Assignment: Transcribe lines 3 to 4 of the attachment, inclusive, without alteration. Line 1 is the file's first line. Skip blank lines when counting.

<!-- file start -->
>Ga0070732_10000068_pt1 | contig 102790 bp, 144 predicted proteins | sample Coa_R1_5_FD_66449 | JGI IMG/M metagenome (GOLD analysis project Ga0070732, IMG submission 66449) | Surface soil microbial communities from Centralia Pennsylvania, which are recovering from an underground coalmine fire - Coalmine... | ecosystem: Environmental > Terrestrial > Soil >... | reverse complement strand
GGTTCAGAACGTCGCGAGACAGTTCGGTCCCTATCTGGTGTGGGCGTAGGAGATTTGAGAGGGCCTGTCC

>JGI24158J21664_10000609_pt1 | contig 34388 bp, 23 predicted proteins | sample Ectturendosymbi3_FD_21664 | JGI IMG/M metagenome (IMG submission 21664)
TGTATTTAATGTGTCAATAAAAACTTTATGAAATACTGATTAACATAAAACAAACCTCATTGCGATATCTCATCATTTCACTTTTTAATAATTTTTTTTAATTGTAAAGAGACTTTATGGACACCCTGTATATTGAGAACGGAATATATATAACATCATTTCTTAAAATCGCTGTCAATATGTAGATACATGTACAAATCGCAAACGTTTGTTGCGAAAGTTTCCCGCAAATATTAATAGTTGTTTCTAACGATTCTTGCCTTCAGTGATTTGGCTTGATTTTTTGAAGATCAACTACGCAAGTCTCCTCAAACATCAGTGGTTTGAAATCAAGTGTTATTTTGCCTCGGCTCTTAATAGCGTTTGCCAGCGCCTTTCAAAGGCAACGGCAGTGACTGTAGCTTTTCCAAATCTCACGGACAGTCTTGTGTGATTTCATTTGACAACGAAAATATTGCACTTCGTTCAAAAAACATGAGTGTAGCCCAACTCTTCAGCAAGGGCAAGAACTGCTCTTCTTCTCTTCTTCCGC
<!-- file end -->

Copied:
>JGI24158J21664_10000609_pt1 | contig 34388 bp, 23 predicted proteins | sample Ectturendosymbi3_FD_21664 | JGI IMG/M metagenome (IMG submission 21664)
TGTATTTAATGTGTCAATAAAAACTTTATGAAATACTGATTAACATAAAACAAACCTCATTGCGATATCTCATCATTTCACTTTTTAATAATTTTTTTTAATTGTAAAGAGACTTTATGGACACCCTGTATATTGAGAACGGAATATATATAACATCATTTCTTAAAATCGCTGTCAATATGTAGATACATGTACAAATCGCAAACGTTTGTTGCGAAAGTTTCCCGCAAATATTAATAGTTGTTTCTAACGATTCTTGCCTTCAGTGATTTGGCTTGATTTTTTGAAGATCAACTACGCAAGTCTCCTCAAACATCAGTGGTTTGAAATCAAGTGTTATTTTGCCTCGGCTCTTAATAGCGTTTGCCAGCGCCTTTCAAAGGCAACGGCAGTGACTGTAGCTTTTCCAAATCTCACGGACAGTCTTGTGTGATTTCATTTGACAACGAAAATATTGCACTTCGTTCAAAAAACATGAGTGTAGCCCAACTCTTCAGCAAGGGCAAGAACTGCTCTTCTTCTCTTCTTCCGC